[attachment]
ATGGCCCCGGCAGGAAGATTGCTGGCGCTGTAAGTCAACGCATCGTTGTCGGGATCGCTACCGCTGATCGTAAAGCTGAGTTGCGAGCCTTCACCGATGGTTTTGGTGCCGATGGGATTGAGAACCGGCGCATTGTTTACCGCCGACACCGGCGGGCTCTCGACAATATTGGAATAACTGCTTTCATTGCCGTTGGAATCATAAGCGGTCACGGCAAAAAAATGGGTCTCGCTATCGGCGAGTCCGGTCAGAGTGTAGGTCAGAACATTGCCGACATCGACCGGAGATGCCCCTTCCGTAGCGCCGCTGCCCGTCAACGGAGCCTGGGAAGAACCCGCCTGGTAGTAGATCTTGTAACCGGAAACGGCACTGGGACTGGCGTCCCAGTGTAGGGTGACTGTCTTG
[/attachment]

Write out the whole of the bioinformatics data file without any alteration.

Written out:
ATGGCCCCGGCAGGAAGATTGCTGGCGCTGTAAGTCAACGCATCGTTGTCGGGATCGCTACCGCTGATCGTAAAGCTGAGTTGCGAGCCTTCACCGATGGTTTTGGTGCCGATGGGATTGAGAACCGGCGCATTGTTTACCGCCGACACCGGCGGGCTCTCGACAATATTGGAATAACTGCTTTCATTGCCGTTGGAATCATAAGCGGTCACGGCAAAAAAATGGGTCTCGCTATCGGCGAGTCCGGTCAGAGTGTAGGTCAGAACATTGCCGACATCGACCGGAGATGCCCCTTCCGTAGCGCCGCTGCCCGTCAACGGAGCCTGGGAAGAACCCGCCTGGTAGTAGATCTTGTAACCGGAAACGGCACTGGGACTGGCGTCCCAGTGTAGGGTGACTGTCTTG